Why Did No One Help Hit-and-Run Victim?

Outraged Hartford police chief says residents have "lost their moral compass."

ByABC News via logo
June 6, 2008, 9:37 AM

June 6, 2008 — -- A disturbing surveillance video showing an elderly man getting hit by a car and then being ignored by bystanders has shocked and shamed many in Hartford, Conn.

Angel Arce Torres, 78, was trying to cross the street when a Honda plowed into him, sending him flying and leaving him lying crumpled and bleeding in the middle of the street. The driver of the car did not stop; but, even more disturbingly, passing cars and people on the sidewalk nearby did nothing to help Torres.

As Torres lay in the street, nine cars passed him without stopping. More than 40 seconds went by before anyone even stepped off the sidewalk to get a closer look. But no one went over to Torres' body to try to help or even divert traffic.

Finally, after about a minute and a half, a police car responding to a different call happened upon the scene and an ambulance was called.

The accident occurred last Friday, but Hartford's police chief released the traffic surveillance video on Wednesday, hoping to get information on the hit-and-run driver and make an arrest.

Chief Daryl Roberts also expressed outrage in a news conference Wednesday, saying "we no longer have a moral compass."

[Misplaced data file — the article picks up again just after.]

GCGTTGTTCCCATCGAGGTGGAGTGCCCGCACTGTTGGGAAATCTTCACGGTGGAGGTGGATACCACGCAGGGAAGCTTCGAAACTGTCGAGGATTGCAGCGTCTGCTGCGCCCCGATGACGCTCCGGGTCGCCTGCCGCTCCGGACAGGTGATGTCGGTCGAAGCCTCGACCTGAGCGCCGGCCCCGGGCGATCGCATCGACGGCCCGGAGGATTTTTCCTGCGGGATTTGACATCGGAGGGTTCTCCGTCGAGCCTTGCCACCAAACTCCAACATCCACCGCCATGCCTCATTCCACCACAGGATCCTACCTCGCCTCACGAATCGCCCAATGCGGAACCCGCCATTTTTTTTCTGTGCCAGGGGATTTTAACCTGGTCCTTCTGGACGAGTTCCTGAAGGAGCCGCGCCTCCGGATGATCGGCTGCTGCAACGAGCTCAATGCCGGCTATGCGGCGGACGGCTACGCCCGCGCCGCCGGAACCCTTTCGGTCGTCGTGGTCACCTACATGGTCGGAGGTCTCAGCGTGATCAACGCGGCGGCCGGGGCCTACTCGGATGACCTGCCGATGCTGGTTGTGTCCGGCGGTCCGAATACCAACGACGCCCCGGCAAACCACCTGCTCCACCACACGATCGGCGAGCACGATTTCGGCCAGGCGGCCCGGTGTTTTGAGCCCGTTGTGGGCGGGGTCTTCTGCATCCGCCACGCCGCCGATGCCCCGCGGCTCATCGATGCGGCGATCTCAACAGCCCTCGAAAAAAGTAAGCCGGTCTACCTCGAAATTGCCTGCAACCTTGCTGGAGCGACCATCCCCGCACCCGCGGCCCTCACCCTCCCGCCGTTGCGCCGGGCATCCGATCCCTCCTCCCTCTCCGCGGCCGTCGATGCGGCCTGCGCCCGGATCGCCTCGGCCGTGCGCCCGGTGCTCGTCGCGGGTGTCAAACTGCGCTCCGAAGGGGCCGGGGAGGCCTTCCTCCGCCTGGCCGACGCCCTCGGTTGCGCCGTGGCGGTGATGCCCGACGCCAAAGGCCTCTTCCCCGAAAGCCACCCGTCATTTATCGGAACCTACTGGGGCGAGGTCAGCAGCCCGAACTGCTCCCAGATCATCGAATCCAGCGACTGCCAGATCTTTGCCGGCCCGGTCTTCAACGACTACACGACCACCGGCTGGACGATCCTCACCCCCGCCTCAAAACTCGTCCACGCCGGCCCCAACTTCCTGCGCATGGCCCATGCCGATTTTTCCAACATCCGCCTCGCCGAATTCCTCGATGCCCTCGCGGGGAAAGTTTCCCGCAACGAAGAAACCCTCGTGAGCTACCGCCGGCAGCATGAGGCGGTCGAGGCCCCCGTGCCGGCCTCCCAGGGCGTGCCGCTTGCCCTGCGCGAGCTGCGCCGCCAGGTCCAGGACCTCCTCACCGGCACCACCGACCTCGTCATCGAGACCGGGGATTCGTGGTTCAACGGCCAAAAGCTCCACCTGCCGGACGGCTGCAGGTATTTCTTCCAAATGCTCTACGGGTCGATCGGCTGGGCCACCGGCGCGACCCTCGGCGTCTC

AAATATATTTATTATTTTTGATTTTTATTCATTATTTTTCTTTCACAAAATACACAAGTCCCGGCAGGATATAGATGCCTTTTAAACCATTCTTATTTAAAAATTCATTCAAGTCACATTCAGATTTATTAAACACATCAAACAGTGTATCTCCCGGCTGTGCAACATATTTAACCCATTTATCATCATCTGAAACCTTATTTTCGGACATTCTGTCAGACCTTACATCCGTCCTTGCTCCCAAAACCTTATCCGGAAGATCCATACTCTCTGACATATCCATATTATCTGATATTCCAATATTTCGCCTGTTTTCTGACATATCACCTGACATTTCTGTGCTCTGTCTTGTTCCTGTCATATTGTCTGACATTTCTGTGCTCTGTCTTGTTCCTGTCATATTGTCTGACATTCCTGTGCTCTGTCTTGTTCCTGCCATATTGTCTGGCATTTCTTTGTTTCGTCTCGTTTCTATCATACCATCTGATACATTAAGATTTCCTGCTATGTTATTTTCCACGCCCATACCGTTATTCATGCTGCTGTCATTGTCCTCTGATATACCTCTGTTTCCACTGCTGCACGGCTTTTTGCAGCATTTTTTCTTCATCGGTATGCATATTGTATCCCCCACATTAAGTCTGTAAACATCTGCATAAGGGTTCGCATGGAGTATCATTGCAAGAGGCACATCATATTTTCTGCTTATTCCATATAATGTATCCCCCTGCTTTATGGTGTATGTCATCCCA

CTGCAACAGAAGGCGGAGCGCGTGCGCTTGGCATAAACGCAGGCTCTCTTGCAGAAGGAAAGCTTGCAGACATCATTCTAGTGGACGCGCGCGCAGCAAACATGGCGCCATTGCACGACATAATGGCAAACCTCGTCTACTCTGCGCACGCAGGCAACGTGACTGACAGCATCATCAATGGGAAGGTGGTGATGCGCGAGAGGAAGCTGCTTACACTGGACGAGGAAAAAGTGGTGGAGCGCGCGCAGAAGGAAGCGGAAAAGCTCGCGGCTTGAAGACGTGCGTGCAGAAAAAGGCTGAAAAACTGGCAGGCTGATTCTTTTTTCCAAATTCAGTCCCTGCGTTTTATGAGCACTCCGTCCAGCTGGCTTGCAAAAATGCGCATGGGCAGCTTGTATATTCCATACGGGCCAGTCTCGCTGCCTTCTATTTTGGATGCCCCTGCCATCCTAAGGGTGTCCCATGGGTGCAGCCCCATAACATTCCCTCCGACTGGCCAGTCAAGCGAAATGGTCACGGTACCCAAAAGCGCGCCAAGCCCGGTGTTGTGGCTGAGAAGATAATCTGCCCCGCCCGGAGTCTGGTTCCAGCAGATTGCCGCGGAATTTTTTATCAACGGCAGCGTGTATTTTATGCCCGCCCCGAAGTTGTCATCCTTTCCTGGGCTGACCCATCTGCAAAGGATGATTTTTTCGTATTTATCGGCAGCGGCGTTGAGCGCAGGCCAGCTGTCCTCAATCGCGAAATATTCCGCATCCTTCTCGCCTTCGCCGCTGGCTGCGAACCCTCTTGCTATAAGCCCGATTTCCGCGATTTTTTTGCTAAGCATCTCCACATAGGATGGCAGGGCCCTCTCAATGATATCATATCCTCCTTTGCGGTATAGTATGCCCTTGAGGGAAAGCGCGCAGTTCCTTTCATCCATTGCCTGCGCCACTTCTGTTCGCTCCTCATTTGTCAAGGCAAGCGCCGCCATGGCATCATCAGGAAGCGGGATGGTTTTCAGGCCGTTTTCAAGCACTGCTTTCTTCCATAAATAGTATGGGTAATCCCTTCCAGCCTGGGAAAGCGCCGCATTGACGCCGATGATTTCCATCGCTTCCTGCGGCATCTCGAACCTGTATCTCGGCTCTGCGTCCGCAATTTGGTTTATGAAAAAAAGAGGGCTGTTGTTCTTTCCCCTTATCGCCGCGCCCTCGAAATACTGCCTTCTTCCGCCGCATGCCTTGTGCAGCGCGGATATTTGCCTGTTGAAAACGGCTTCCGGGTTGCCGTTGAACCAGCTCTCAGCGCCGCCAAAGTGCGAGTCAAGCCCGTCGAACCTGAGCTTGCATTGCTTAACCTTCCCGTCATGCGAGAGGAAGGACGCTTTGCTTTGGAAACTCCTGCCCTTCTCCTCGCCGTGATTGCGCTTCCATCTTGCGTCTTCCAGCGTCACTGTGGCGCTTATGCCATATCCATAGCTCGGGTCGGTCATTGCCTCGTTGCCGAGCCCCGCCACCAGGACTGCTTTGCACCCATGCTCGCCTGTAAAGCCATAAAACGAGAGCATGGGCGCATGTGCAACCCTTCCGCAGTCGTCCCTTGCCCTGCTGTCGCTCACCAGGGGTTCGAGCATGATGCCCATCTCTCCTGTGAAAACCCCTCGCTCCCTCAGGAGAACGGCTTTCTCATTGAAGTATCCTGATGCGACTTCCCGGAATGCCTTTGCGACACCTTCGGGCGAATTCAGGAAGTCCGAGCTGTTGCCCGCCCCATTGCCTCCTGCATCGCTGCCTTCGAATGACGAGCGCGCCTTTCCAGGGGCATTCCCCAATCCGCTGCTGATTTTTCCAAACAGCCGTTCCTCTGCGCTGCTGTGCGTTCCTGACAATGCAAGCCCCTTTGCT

"It's a clear indication of what we have become when you see a man laying in the street, hit by a car and just drive around him," Roberts said.

On Thursday, Roberts did say that four people called 911 after the accident.

Park Street, where Torres was hit, is part of a notorious high-crime area, with many residents unwilling to help police or be labeled a "snitch" by others.

People in the neighborhood struggled to explain why no one helped a seriously injured elderly man.

"This area here is hot, a lot of bad stuff," one man who declined to give his name told ABC News. "I gotta go now."

When asked why people wouldn't call for help, he said, "If you want to, but you're involved then."

Randy Cohen, who writes "The Ethicist" column for the New York Times, says a kind of herd mentality can take over during stressful situations or when someone needs help.

"When you are part of a group of people and you observe someone in need, there's a crisis, it's very difficult to get the first person to act," Cohen said.

Torres is reportedly in critical condition at Hartford Hospital.

Torres' son, Angel Arce Torres Jr., refuses to watch the video. "I can't see it," he said. "Even if you see a dog or an animal out in the street, you help them. And that hurts."